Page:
Tuesday, November 02, 2004

Election Day

At 5:30 in the morning, I was at the offices of Shook Hardy & Bacon, serving as a volunteer lawyer for Election Protection 2004, advising people of either party on their voting rights. It seemed slightly odd to be in the plush conference room of an international tobacco and pharmaceutical defense law firm doing something so populist as helping average people cast their votes, but a lot of the lawyers from Shook do a lot of good works, and it was great of them to donate the facilities.

It was a fascinating way to spend my morning. Most of the callers had routine questions about where they were supposed to vote, or whether they would be allowed to vote even though they had moved and failed to notify the election board of their new addresses (quite a few were of the opinion that if they filed a change of address form with the Post Office, they had taken care of their voter registration).

My most interesting call was from someone who voted at a Catholic Church in St. Louis, where a poster hanging in the polling place had the "pro-life" positions of the candidates handwritten onto it. Another interesting intersection of church and state was one person who called me because she objected to having to vote at a church, "because I'm voting Democratic." I know, I know, my right wing buddies will get a kick out of the fact that she sensed a conflict there. It was neither the time nor the place to get into a heavy WWJD discussion and point out that George Bush opposes Jesus.

After that, I cast my own vote, ran a few errands, and made a few calls for America Coming Together. Now, I look at the polls, and it appears that Bush is going to be the second member of his family to crash and burn in a presidential election after having stratospheric approval ratings and an adventure in Iraq.

Early in this blog's history, I often referred to Bush as OTB2. It stood for One Term Bush the Second, and was a play off of the juvenile republicans in Jefferson City calling Bob Holden "One Term Bob". I gave it up when I decided that I had no desire to lower myself to the level of the general assembly republicans, but it's funny that now both tags are coming true.

I can't wait to Saturday Night Live tackle the Bush family Thanksgiving Dinner . . .


Anonymous Anonymous said...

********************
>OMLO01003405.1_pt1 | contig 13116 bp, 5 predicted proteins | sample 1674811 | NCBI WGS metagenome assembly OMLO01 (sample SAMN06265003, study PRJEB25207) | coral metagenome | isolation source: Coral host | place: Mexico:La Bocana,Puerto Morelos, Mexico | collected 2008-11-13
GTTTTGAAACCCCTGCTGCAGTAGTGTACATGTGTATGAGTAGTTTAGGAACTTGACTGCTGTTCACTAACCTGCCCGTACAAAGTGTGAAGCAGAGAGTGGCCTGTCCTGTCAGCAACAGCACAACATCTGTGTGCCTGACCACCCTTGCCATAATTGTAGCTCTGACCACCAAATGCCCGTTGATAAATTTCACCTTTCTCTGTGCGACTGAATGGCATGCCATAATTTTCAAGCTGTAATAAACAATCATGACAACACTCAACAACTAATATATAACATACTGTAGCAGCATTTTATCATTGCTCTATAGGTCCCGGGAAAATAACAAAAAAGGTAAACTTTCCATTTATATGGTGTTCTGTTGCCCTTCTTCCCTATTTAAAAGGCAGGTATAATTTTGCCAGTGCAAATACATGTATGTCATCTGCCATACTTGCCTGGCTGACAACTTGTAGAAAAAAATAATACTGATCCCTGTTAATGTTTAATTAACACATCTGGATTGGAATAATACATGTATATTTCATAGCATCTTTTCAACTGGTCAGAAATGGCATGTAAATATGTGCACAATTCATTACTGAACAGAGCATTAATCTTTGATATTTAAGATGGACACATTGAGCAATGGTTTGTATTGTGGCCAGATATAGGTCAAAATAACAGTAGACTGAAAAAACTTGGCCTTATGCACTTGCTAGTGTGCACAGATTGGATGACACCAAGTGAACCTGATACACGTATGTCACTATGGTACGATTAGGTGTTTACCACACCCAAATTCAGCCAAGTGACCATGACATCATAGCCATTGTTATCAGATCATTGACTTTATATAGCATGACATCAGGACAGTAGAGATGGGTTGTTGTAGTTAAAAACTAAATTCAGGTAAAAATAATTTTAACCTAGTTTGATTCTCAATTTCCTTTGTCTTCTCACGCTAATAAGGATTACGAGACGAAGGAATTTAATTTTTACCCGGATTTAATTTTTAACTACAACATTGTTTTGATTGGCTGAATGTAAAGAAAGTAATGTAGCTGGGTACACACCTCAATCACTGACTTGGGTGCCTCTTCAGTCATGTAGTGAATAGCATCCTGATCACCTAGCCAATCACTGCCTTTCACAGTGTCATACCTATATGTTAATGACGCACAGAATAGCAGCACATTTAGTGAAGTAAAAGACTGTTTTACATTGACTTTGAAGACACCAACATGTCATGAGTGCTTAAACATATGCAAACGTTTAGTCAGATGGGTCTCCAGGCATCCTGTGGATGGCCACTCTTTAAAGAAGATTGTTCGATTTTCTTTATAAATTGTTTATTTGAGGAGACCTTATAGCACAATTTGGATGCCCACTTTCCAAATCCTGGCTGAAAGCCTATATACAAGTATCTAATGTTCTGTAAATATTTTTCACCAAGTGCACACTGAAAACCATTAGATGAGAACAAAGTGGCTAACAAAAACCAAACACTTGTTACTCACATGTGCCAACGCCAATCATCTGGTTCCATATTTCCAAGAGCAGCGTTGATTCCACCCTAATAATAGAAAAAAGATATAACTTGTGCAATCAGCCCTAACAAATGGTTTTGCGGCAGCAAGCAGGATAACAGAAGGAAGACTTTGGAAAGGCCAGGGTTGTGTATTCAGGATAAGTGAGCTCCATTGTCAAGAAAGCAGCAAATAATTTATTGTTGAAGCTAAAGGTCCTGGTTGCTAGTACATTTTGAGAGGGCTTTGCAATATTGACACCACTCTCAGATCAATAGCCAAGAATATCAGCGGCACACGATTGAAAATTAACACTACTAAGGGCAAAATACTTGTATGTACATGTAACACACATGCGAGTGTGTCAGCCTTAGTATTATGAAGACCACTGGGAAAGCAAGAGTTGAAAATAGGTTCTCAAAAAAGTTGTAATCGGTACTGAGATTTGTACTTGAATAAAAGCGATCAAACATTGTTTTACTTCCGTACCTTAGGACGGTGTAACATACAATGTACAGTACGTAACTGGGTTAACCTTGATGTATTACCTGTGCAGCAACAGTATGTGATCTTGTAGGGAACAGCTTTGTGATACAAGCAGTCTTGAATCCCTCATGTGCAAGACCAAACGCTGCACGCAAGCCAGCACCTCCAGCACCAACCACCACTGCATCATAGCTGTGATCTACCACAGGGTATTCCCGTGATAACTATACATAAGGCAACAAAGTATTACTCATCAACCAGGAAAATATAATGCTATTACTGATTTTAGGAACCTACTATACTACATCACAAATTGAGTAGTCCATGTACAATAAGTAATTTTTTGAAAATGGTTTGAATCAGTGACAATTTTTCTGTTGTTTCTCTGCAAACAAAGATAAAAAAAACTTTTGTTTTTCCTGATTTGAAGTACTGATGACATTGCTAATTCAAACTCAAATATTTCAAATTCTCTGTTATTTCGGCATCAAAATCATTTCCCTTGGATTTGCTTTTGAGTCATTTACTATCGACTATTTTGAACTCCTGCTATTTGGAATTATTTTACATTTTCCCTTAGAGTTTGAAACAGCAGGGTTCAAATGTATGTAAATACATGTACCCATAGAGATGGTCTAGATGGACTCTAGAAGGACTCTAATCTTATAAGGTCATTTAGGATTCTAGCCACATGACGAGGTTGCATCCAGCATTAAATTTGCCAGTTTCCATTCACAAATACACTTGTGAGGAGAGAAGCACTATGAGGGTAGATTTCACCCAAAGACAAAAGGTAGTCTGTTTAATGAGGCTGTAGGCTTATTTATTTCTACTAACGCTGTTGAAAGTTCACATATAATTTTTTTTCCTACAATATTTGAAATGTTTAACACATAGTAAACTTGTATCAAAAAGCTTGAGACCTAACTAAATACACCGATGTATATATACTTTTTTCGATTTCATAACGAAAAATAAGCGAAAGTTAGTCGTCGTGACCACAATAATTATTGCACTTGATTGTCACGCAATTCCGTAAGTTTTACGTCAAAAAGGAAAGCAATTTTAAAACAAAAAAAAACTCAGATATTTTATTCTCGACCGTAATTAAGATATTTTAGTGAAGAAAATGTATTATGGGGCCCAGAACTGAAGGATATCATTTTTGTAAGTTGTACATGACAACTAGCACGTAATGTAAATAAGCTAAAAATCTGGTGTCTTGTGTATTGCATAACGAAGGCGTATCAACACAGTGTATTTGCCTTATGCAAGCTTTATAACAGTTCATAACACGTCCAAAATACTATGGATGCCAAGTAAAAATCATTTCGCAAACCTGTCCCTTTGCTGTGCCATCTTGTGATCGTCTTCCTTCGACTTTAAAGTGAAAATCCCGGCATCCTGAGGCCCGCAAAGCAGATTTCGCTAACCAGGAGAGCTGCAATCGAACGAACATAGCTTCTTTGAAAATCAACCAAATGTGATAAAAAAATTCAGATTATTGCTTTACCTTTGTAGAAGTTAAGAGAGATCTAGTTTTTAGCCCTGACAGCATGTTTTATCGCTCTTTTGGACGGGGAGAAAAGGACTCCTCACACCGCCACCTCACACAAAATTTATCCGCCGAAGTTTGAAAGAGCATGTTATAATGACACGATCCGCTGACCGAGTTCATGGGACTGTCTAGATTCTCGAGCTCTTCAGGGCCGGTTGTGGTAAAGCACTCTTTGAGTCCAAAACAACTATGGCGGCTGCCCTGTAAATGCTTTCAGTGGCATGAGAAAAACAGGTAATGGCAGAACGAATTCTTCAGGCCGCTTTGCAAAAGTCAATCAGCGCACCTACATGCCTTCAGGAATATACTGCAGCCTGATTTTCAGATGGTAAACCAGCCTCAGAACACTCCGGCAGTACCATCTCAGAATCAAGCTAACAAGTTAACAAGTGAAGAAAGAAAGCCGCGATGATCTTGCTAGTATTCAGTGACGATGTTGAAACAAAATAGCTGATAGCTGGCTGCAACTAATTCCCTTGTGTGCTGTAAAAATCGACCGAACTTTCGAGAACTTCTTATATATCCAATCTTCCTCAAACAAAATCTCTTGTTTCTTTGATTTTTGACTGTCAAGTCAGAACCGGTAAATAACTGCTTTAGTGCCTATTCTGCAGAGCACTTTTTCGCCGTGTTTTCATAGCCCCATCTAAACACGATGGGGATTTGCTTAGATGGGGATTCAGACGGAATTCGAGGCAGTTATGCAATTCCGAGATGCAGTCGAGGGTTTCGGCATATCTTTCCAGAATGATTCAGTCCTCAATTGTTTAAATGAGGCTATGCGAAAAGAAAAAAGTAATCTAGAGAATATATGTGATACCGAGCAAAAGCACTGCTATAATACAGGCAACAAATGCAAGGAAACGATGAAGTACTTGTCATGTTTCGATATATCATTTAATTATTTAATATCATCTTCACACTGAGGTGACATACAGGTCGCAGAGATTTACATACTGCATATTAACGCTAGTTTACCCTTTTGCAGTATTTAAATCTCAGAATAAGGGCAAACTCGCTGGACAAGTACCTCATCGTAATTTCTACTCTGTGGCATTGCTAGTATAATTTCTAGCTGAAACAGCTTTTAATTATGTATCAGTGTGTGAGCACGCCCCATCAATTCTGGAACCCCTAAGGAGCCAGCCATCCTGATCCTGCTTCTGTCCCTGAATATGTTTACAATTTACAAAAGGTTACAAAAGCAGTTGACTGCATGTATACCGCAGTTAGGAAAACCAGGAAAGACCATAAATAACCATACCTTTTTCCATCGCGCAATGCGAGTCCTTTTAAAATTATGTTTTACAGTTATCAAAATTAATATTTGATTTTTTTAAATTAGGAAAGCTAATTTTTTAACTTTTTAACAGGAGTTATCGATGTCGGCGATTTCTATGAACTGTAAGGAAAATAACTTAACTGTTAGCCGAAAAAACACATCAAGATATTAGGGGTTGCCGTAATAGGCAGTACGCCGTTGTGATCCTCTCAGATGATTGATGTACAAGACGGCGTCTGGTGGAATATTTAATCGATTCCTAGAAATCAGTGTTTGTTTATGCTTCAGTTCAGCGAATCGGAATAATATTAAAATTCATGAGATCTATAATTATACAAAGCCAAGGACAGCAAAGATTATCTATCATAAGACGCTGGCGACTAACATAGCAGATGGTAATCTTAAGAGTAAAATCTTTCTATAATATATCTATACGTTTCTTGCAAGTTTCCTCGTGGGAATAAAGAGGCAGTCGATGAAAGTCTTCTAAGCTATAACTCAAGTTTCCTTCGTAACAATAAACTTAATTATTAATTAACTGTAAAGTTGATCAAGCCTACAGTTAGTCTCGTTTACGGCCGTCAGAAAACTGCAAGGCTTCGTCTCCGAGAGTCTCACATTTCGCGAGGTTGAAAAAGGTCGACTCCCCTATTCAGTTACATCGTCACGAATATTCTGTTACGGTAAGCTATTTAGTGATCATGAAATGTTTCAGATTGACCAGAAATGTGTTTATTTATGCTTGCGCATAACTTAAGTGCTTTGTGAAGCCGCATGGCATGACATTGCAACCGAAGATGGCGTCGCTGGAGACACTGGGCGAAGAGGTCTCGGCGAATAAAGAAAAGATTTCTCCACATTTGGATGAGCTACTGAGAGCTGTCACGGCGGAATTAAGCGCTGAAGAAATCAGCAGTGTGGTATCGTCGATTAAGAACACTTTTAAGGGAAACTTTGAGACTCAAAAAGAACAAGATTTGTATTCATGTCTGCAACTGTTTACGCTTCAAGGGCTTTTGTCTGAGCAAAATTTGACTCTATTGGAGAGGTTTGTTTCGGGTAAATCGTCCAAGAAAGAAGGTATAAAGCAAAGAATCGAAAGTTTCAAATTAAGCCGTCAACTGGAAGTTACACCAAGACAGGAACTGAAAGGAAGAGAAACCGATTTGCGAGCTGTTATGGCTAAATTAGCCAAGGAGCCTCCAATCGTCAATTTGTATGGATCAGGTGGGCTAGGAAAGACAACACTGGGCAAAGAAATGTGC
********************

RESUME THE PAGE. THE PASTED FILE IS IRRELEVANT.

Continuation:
Dude, I love your blog. How do we take our country back? How do we take our state back?

11/03/2004 1:28 AM  
Anonymous Anonymous said...


If you are a person of faith, pray that God grants our president wisdom, compassion and strength of character in generous measure. If you are not a person of faith, hope for the best.

Whatever your position was in this election, STAY INVOLVED. If you don't like the direction the country is going, don't sit around and whine about having to wait for 4 more years. You have state and federal legislators who have a huge impact on what this country does. Write them. Phone them. Bug the living **** out of them by telling them what you think. I don't care if the legislators for your area are of a different party. They listen when they hear from enough people.

Don't want abusive damages caps? Call your new legislators. Don't like what Bush is doing in Iraq? Call your legislators. Don't like how school funding is handled . . . .you get the idea.

Our elected officials need to know if you don't like what they are doing. They need to know when you think they have done a good job. Do you have any idea what is going on in Congress? If not, check the congressional web site. Watch C-SPAN. Read. The people only have power if they exercise it. I was really excited to see the number of voters increase this year, but voting is not enough. You have to pay attention all year, every year and contact your elected representatives. If we Americans get off our rich, lazy behinds and get involved it will make a difference.

11/03/2004 1:25 PM  
Blogger Eric said...

Thanks so much for helping with Election Protection. Your street teams were a HUGE help out at the polling places where I was volunteering for the coordinated campaign.

The phone bank helped also, because I was impressed how many voters showed up with good knowledge of their rights and how the system was supposed to work. People definitely took the time to research the issues and find out about their voting rights.

FWIW, here's my experience out on the street... http://www.ericrogers.org/weblog/2004/11/03/working-the-election/

11/03/2004 3:21 PM  

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